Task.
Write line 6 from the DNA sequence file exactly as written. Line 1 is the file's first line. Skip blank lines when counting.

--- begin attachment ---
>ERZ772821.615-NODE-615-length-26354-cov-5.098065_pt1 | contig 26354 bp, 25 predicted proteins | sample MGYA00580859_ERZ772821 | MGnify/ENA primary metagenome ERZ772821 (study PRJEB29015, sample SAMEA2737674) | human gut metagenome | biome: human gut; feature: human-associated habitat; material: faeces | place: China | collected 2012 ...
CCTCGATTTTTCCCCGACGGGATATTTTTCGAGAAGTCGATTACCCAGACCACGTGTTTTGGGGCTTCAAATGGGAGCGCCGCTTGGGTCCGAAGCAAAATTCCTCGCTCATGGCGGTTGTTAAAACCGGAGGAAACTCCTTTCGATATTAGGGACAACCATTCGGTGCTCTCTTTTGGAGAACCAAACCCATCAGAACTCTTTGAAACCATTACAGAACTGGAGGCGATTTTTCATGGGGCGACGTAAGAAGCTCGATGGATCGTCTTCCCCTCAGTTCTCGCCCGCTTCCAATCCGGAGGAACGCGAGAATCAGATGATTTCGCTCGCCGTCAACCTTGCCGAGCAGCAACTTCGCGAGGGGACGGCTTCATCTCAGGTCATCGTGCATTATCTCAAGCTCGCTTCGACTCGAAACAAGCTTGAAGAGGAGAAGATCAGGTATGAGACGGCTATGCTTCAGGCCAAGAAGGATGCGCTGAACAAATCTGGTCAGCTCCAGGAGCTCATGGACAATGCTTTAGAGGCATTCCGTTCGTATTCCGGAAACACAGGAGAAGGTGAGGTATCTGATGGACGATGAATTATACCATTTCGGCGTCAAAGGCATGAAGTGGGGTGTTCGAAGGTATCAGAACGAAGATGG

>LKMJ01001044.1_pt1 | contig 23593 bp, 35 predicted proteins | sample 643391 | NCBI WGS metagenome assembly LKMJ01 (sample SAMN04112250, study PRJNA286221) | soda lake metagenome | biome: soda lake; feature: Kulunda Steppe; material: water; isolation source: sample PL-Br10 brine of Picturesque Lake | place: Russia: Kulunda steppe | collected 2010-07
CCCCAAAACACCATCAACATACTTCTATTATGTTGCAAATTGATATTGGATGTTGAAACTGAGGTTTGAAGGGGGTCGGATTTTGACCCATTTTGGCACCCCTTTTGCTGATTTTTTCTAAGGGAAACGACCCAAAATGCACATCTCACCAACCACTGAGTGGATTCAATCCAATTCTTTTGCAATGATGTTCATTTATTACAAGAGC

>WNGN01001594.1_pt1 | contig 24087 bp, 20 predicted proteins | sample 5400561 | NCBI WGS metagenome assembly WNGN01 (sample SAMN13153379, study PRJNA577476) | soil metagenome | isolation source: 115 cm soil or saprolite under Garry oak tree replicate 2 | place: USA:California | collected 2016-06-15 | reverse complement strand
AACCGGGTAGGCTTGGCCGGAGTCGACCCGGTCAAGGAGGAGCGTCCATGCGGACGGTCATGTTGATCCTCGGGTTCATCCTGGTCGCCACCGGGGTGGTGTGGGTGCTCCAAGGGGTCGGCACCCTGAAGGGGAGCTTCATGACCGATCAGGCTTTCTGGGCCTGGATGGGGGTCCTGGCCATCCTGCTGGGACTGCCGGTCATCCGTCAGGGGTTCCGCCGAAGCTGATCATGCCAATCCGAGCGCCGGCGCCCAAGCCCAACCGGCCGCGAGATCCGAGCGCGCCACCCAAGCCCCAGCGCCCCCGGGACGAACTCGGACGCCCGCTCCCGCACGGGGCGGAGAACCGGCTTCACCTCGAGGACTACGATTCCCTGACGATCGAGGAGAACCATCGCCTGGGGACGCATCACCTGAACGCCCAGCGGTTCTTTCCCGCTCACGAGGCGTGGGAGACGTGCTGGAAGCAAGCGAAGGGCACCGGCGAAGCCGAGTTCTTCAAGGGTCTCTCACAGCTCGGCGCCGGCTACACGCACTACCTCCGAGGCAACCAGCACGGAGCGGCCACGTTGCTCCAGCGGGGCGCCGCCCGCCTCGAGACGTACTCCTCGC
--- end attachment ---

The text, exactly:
AACCGGGTAGGCTTGGCCGGAGTCGACCCGGTCAAGGAGGAGCGTCCATGCGGACGGTCATGTTGATCCTCGGGTTCATCCTGGTCGCCACCGGGGTGGTGTGGGTGCTCCAAGGGGTCGGCACCCTGAAGGGGAGCTTCATGACCGATCAGGCTTTCTGGGCCTGGATGGGGGTCCTGGCCATCCTGCTGGGACTGCCGGTCATCCGTCAGGGGTTCCGCCGAAGCTGATCATGCCAATCCGAGCGCCGGCGCCCAAGCCCAACCGGCCGCGAGATCCGAGCGCGCCACCCAAGCCCCAGCGCCCCCGGGACGAACTCGGACGCCCGCTCCCGCACGGGGCGGAGAACCGGCTTCACCTCGAGGACTACGATTCCCTGACGATCGAGGAGAACCATCGCCTGGGGACGCATCACCTGAACGCCCAGCGGTTCTTTCCCGCTCACGAGGCGTGGGAGACGTGCTGGAAGCAAGCGAAGGGCACCGGCGAAGCCGAGTTCTTCAAGGGTCTCTCACAGCTCGGCGCCGGCTACACGCACTACCTCCGAGGCAACCAGCACGGAGCGGCCACGTTGCTCCAGCGGGGCGCCGCCCGCCTCGAGACGTACTCCTCGC